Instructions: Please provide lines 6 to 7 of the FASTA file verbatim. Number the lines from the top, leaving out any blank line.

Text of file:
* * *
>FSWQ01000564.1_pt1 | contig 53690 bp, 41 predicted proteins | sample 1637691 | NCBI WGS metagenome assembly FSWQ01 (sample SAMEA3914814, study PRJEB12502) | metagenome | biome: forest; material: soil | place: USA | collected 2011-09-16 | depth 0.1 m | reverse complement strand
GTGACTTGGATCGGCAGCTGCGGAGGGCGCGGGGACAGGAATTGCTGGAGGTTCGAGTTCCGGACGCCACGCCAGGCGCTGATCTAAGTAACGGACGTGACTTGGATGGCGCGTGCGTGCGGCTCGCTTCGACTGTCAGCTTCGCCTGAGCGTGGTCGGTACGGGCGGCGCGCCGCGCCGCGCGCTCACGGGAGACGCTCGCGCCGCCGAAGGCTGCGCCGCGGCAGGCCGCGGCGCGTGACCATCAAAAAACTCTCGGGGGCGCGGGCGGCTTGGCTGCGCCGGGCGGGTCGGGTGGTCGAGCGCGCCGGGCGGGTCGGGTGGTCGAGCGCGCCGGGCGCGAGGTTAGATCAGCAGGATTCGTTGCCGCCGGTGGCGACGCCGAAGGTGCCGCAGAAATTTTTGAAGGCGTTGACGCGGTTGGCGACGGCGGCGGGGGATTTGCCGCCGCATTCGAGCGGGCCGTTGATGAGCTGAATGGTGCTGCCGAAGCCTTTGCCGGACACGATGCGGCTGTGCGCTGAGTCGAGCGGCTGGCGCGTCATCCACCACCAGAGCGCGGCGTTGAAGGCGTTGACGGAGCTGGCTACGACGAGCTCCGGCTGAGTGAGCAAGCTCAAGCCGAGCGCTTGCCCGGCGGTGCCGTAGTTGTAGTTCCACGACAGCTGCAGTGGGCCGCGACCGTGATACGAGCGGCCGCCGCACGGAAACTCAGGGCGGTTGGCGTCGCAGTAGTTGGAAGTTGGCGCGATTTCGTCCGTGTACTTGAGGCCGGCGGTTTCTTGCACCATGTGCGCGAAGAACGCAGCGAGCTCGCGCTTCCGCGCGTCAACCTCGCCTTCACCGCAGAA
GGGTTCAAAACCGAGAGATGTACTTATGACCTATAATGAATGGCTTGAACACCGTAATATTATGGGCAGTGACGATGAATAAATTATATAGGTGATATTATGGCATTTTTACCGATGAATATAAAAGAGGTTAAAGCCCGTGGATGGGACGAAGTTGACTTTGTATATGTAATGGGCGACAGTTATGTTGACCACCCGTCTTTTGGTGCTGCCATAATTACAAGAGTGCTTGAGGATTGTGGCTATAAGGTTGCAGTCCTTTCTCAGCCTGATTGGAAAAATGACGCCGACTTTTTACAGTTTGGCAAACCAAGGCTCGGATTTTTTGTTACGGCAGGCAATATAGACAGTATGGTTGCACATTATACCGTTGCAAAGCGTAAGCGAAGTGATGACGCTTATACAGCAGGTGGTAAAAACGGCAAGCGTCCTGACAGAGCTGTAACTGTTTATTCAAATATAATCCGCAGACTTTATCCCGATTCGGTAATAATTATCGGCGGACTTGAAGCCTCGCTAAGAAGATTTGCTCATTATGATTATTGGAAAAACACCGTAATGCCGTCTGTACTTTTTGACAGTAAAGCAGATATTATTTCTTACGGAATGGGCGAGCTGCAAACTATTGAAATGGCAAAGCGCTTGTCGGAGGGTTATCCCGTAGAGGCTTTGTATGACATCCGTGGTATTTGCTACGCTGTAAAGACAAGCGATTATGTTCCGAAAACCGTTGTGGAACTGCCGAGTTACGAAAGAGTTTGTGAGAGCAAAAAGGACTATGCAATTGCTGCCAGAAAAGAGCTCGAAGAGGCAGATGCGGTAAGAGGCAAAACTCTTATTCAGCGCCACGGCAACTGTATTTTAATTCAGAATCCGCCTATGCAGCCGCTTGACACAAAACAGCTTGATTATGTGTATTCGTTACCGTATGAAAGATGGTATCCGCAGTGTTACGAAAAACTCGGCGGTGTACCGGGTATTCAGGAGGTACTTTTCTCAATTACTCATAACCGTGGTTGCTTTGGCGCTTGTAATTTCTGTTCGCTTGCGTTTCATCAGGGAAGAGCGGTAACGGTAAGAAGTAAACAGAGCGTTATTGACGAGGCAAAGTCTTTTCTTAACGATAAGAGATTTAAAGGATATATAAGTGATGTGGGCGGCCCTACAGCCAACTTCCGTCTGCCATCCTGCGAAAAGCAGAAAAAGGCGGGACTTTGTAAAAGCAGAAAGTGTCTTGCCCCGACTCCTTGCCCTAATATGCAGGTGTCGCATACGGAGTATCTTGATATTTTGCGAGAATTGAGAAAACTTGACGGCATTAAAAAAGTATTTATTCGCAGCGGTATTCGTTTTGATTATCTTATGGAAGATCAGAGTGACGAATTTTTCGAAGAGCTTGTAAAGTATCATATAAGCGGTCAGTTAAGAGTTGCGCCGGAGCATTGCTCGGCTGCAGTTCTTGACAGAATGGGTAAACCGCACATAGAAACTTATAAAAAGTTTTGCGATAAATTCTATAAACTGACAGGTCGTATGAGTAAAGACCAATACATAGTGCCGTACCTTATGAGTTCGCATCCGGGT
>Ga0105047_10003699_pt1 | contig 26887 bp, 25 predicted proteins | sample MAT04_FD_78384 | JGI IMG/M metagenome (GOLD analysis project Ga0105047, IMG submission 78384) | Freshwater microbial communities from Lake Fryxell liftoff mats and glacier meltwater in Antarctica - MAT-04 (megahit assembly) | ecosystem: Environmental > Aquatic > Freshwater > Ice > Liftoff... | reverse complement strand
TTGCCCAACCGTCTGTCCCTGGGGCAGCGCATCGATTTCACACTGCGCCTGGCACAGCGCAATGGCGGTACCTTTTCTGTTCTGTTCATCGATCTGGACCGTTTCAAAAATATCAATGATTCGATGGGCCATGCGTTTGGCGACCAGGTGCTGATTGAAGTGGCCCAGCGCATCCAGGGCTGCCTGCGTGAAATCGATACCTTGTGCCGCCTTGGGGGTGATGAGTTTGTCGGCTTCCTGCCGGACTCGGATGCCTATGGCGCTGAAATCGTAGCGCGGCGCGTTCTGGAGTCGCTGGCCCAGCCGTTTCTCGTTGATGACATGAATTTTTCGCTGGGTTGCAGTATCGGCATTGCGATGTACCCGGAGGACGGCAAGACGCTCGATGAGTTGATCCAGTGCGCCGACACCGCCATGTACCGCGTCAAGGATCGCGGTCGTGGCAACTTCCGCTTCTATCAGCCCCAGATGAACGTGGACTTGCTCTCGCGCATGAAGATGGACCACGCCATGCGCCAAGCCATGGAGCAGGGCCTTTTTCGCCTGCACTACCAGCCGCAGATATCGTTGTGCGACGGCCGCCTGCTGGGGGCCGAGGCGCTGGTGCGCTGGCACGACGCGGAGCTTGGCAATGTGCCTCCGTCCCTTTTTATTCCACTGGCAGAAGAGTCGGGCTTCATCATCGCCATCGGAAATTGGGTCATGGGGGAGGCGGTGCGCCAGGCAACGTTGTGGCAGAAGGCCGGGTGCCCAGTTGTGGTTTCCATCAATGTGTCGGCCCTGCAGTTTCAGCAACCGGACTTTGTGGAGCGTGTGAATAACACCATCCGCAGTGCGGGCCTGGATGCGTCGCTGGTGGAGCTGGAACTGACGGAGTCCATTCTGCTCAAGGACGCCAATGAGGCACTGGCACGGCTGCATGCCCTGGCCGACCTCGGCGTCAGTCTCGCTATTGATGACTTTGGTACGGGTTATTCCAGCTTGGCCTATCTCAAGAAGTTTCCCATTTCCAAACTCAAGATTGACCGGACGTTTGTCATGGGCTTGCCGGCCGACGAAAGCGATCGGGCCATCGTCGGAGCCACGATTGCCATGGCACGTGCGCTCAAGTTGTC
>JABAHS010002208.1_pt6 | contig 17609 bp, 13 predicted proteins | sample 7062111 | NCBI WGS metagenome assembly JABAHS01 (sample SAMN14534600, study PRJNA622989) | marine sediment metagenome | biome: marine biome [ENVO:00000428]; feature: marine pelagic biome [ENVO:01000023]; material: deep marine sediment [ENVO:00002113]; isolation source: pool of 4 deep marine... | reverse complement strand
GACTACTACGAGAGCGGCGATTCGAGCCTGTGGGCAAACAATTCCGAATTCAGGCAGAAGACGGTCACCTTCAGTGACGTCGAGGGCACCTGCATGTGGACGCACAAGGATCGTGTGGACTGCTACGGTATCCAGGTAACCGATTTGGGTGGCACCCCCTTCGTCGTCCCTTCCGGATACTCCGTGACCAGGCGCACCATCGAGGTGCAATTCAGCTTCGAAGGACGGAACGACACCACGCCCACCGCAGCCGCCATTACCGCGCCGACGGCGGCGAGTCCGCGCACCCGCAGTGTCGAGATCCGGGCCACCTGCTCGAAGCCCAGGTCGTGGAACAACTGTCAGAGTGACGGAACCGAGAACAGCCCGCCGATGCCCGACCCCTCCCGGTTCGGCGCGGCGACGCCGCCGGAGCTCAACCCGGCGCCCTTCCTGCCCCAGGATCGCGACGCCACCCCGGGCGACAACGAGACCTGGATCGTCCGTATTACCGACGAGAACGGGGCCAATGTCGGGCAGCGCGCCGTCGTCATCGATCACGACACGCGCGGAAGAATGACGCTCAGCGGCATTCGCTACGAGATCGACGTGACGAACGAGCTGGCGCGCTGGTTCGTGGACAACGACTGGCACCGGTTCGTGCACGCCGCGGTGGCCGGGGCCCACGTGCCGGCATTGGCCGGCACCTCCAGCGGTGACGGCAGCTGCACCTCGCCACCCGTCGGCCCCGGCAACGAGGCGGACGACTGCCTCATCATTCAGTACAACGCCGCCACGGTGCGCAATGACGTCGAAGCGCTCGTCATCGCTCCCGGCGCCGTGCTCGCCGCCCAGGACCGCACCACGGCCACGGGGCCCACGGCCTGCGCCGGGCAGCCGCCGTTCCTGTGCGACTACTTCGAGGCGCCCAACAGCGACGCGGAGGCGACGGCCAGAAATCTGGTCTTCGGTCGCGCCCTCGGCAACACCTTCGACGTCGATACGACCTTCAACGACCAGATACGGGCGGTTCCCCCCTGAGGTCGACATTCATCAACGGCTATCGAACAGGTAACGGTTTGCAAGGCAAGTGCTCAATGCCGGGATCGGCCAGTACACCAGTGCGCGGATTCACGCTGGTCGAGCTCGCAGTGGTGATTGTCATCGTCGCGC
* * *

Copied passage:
>JABAHS010002208.1_pt6 | contig 17609 bp, 13 predicted proteins | sample 7062111 | NCBI WGS metagenome assembly JABAHS01 (sample SAMN14534600, study PRJNA622989) | marine sediment metagenome | biome: marine biome [ENVO:00000428]; feature: marine pelagic biome [ENVO:01000023]; material: deep marine sediment [ENVO:00002113]; isolation source: pool of 4 deep marine... | reverse complement strand
GACTACTACGAGAGCGGCGATTCGAGCCTGTGGGCAAACAATTCCGAATTCAGGCAGAAGACGGTCACCTTCAGTGACGTCGAGGGCACCTGCATGTGGACGCACAAGGATCGTGTGGACTGCTACGGTATCCAGGTAACCGATTTGGGTGGCACCCCCTTCGTCGTCCCTTCCGGATACTCCGTGACCAGGCGCACCATCGAGGTGCAATTCAGCTTCGAAGGACGGAACGACACCACGCCCACCGCAGCCGCCATTACCGCGCCGACGGCGGCGAGTCCGCGCACCCGCAGTGTCGAGATCCGGGCCACCTGCTCGAAGCCCAGGTCGTGGAACAACTGTCAGAGTGACGGAACCGAGAACAGCCCGCCGATGCCCGACCCCTCCCGGTTCGGCGCGGCGACGCCGCCGGAGCTCAACCCGGCGCCCTTCCTGCCCCAGGATCGCGACGCCACCCCGGGCGACAACGAGACCTGGATCGTCCGTATTACCGACGAGAACGGGGCCAATGTCGGGCAGCGCGCCGTCGTCATCGATCACGACACGCGCGGAAGAATGACGCTCAGCGGCATTCGCTACGAGATCGACGTGACGAACGAGCTGGCGCGCTGGTTCGTGGACAACGACTGGCACCGGTTCGTGCACGCCGCGGTGGCCGGGGCCCACGTGCCGGCATTGGCCGGCACCTCCAGCGGTGACGGCAGCTGCACCTCGCCACCCGTCGGCCCCGGCAACGAGGCGGACGACTGCCTCATCATTCAGTACAACGCCGCCACGGTGCGCAATGACGTCGAAGCGCTCGTCATCGCTCCCGGCGCCGTGCTCGCCGCCCAGGACCGCACCACGGCCACGGGGCCCACGGCCTGCGCCGGGCAGCCGCCGTTCCTGTGCGACTACTTCGAGGCGCCCAACAGCGACGCGGAGGCGACGGCCAGAAATCTGGTCTTCGGTCGCGCCCTCGGCAACACCTTCGACGTCGATACGACCTTCAACGACCAGATACGGGCGGTTCCCCCCTGAGGTCGACATTCATCAACGGCTATCGAACAGGTAACGGTTTGCAAGGCAAGTGCTCAATGCCGGGATCGGCCAGTACACCAGTGCGCGGATTCACGCTGGTCGAGCTCGCAGTGGTGATTGTCATCGTCGCGC